Tuesday, October 11, 2011

Wapping Exhibition in New Cross

There's a fascinating exhibition at Goldsmiths College in New Cross to mark the 25th anniversary of the News International Wapping dispute. In 1986, Rupert Murdoch moved the production of The Sun and News of the World from Fleet Street to Wapping and sacked 5,500 production and clerical workers. Another 100 journalists lost their jobs when they refused to cross picket lines. In a bitter year long dispute, riot police were deployed against pickets outside the Wapping plant and many people were arrested and injured.



The exhibition includes lots of original material from the time, including union banners, posters, leaflets, and copies of the dispute newspaper, The Wapping Post.




The workers' headquarters was across the river in Southwark at Caxton House (13-16 Borough Road, SE1 0AA - now a South Bank University building). A report in The Wapping Post described how 'The Operations Room' worked: 'The office functions on the top floor of Caxton House, 24 hours a day. Set up from the start of the dispute as an information and co-ordinating centre, the Operations Team is mainly staffed by [clerical staff sacked by Murdoch]. The Ops’ services include taking requests for speakers, leaflets or badges etc.; publicising mass pickets, meetings and marches; dealing with general enquiries on the dispute and acting as “agony aunts” (or uncles) when people are despondent. An Advice Centre in Southwark Streeet helps out with unemployment and supplementary benefit enquiries. Each arrest at Wapping or other picket lines is handled by Ops'.

In the same building, sacked workers ran the 24 hours a day national picket centre: 'A rotating team of 20, working eight-hour shifts, co-ordinates movements and mobilises the print unions’ nationwide team of flying pickets… It has to be secret. At the beginning of the campaign, the pickets found that the police were often ready and waiting in numbers. The problem was overcome when the organisers stopped using phones to alert the flying pickets' (Wapping Post, 7 June 1986).
In Southwark too, 'A Wives Support group has just been formed and will hold its first meeting on Wednesday October 29, at 5:30 pm in John Marshall Hall, Blackfriars Road, London SE1'. Southwark Trades Council published the following 'Would you buy a newspaper from this man' poster, printed at the Southwark Trade Union Support Unit, 17 Braganza Street SE17.

A support demonstration by Southwark residents and workers was called for August 16 1986 by Southwark Printers Support Committee.
I spent some time on the picket line at Wapping on Saturday nights, and on my first day at work in London in January 1987 (at Lambeth's West Norwood Library) I got involved in the boycott of Murdoch's papers. If I recall correctly the Labour Council had initially banned the papers from libraries during the dispute, but had backed down after legal action. But the staff in the libraries refused to handle the papers when it was delivered.

The exhibition at Goldsmiths continues until 14 October in the New Academic Building, Goldsmiths College, New Cross, London, SE14 6NW. It is free and open to the public - the building is the new lego like structure on the green at the back of the college (up on the bank behind the big trees), opposite the old main building. You can visit it from 9 am to 9 pm, except for Friday when it closes at 5 pm.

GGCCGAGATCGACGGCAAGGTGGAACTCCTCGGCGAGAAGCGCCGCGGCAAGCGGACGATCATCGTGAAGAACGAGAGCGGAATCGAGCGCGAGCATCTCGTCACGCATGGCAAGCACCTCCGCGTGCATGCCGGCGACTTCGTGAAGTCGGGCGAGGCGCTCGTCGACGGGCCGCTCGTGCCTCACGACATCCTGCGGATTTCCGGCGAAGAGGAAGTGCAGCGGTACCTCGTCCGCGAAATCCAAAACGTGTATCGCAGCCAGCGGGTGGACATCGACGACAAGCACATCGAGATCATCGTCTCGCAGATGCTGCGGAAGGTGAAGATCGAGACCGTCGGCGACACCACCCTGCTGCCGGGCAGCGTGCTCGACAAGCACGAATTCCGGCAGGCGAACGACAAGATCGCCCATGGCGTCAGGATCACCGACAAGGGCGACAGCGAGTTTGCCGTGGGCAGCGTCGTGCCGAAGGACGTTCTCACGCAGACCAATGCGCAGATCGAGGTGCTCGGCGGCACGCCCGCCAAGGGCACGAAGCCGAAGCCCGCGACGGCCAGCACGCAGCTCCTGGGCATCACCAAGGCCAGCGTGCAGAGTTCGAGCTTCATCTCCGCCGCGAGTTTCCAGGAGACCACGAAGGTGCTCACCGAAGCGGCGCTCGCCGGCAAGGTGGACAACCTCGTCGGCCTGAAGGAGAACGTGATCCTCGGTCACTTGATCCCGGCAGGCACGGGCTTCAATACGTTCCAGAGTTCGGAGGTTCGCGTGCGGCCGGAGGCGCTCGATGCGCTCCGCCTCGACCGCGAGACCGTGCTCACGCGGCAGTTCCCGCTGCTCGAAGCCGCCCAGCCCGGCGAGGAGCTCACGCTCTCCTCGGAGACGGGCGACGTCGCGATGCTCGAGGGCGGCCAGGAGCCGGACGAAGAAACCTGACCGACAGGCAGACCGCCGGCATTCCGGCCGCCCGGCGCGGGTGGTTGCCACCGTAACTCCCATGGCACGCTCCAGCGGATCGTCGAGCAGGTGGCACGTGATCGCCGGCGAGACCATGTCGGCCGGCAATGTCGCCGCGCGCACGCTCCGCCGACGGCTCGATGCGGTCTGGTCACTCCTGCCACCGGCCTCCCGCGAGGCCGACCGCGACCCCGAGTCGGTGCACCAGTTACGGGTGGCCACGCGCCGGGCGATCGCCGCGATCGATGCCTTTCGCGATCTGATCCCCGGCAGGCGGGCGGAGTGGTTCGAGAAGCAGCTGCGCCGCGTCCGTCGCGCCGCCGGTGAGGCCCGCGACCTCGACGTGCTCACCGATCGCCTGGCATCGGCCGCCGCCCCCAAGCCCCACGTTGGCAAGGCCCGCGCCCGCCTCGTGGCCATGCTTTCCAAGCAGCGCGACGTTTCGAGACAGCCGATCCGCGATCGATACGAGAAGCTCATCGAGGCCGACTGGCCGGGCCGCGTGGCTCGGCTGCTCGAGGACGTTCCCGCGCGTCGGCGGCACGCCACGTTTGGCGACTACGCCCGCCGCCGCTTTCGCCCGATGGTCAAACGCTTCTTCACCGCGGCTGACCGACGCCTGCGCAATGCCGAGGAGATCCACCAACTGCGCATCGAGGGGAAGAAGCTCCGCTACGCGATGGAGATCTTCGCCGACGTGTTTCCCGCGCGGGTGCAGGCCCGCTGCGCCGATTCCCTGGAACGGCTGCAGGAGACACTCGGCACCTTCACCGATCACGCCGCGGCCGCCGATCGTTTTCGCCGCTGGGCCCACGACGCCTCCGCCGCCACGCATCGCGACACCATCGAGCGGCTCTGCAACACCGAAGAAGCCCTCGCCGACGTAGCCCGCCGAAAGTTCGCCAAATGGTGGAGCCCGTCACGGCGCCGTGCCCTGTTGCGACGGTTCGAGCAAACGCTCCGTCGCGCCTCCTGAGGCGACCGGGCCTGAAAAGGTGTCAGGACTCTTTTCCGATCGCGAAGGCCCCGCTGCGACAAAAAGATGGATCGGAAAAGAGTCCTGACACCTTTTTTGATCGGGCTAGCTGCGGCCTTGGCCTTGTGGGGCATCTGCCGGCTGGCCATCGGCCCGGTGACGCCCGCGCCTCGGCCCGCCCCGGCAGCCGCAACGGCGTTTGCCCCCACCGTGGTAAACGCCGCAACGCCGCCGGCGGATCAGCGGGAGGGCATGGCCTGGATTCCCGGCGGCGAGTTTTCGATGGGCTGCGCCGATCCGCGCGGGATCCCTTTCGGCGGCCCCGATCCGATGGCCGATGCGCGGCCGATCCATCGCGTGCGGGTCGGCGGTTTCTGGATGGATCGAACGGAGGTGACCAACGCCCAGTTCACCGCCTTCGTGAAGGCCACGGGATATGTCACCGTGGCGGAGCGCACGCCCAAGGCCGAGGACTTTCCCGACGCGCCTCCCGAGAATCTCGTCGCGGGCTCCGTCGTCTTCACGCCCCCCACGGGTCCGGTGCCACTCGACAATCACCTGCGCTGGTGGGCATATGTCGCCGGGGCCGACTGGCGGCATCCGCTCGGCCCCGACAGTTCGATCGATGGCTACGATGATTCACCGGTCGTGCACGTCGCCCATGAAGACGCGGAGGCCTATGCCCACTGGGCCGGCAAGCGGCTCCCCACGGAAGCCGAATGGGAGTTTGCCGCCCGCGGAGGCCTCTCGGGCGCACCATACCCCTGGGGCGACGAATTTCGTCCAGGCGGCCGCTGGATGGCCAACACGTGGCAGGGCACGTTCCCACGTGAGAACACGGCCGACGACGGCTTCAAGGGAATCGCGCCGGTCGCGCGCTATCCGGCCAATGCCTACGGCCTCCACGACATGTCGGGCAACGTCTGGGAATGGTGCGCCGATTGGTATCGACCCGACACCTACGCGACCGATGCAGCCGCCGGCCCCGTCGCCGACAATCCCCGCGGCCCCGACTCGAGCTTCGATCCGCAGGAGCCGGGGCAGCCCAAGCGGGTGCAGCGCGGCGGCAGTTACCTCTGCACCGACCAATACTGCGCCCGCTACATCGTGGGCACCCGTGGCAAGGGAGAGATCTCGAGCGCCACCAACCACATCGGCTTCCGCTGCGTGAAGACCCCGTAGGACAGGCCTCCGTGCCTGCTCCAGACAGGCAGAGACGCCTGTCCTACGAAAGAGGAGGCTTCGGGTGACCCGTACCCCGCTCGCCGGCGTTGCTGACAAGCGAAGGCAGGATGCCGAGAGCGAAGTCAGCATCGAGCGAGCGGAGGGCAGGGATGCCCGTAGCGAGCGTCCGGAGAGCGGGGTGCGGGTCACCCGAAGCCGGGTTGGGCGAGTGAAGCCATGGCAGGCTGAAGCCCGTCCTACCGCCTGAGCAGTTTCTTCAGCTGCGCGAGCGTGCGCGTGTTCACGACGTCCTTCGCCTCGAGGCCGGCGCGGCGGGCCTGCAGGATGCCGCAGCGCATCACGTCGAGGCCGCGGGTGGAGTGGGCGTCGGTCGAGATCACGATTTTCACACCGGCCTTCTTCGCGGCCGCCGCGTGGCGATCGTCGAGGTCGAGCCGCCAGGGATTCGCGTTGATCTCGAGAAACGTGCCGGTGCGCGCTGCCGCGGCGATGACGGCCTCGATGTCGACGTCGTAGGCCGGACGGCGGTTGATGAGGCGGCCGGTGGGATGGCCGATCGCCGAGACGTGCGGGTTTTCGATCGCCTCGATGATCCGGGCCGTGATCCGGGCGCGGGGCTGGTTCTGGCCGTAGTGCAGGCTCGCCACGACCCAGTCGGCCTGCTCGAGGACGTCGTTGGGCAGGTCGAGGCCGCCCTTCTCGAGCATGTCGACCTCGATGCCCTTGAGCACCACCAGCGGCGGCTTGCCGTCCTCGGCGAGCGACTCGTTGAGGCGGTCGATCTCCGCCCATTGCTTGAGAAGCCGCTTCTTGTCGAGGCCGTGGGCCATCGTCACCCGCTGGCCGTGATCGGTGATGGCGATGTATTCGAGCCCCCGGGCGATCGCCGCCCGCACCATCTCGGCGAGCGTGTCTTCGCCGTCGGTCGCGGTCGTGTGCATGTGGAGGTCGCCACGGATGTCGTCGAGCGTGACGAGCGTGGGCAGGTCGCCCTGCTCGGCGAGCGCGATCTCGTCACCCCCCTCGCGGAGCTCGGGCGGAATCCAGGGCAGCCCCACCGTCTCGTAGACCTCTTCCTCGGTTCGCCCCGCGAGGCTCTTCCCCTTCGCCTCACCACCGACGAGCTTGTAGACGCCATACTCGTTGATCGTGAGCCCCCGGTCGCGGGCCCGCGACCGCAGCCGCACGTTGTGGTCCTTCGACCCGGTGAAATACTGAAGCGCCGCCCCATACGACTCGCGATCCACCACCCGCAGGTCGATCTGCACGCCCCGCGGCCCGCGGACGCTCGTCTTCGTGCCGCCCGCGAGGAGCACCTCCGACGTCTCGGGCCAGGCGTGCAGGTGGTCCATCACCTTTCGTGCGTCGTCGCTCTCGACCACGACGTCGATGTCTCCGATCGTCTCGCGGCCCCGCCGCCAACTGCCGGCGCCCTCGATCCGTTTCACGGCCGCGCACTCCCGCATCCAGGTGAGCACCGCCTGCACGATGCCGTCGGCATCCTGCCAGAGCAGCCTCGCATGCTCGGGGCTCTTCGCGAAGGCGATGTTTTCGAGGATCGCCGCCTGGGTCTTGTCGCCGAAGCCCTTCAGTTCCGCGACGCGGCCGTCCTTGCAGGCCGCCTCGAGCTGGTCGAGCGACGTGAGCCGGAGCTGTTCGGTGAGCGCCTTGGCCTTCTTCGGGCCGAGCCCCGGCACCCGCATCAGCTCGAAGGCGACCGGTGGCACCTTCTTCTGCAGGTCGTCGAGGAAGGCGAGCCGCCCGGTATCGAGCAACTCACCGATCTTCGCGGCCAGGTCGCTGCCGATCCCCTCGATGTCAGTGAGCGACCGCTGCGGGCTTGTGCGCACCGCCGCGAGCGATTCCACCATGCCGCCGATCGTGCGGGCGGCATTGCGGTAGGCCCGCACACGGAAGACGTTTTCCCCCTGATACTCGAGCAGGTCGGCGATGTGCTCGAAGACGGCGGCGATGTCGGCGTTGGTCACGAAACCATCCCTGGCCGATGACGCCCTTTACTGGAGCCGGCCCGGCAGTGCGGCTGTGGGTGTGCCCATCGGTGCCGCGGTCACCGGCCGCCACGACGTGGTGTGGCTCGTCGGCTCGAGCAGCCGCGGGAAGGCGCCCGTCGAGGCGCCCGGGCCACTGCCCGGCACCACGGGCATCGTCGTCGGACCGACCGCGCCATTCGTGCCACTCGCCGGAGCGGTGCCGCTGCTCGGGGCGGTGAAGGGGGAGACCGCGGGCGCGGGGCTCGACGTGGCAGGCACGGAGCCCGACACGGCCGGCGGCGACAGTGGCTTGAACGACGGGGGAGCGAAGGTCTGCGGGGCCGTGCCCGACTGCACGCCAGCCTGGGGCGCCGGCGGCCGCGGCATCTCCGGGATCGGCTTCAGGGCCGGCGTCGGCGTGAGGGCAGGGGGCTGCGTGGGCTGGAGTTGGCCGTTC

(I also found some interesting Deptford material in the exhibition which I will return to at a later date).

4 comments:

AD said...

There's a Wapping memorial sculpture at Christ Church Blackfriars road.
http://www.christchurchsouthwark.org.uk/sculpture.html

Transpontine said...

That's interesting - I wonder why there in particular?

Anonymous said...

Sorry, I've only just seen this (April 2020!!)
The church used to be, and perhaps still is, I don't know, the industrial mission for the hundreds if not thousands of workplaces along the southern bank of the Thames in this area of north Lambeth and Southwark. In the church itself are panels of stained glass windows depicting the various trades whhich were prominent in the area.
Many, many print workers lived in the area as it was just across the river from Fleet Street. The whole area, north and south of the Thames from Southwark and Lambeth, to Fleet Street, Clerkenwell, the Old Street area, and up to Kings Cross was a mass of print shops and companies large and small.
The bronze depicts the 1986 Wapping dispute, was commissioned by SOGAT (the union with 4500 members sacked by the comapany)and was made by Ian Walters. Ian was a wonderful sculptor, socialist and internationalist who supported workers in struggle. His most famous work is the large bust of Nelson Mandela next to the side entrance of the Royal Festival Hall on the south bank of the Thames. Less well-known is a statuette of a British International Brigader from the Spanish Civil War. It was also commissioned by SOGAT in the 1980s and donated to the Marx Memorial Library in 2007 where it can be seen today in the memorial garden.
Ann

liz king said...

When Southwark College teachers union had a long strike in 1997, Christ Church were very supportive and allowed our union to hold nearly all the meetings there. I don't know much about the history but I understand that they have supported many trade unions over the years. (Thanks to St Giles at Camberwell too!)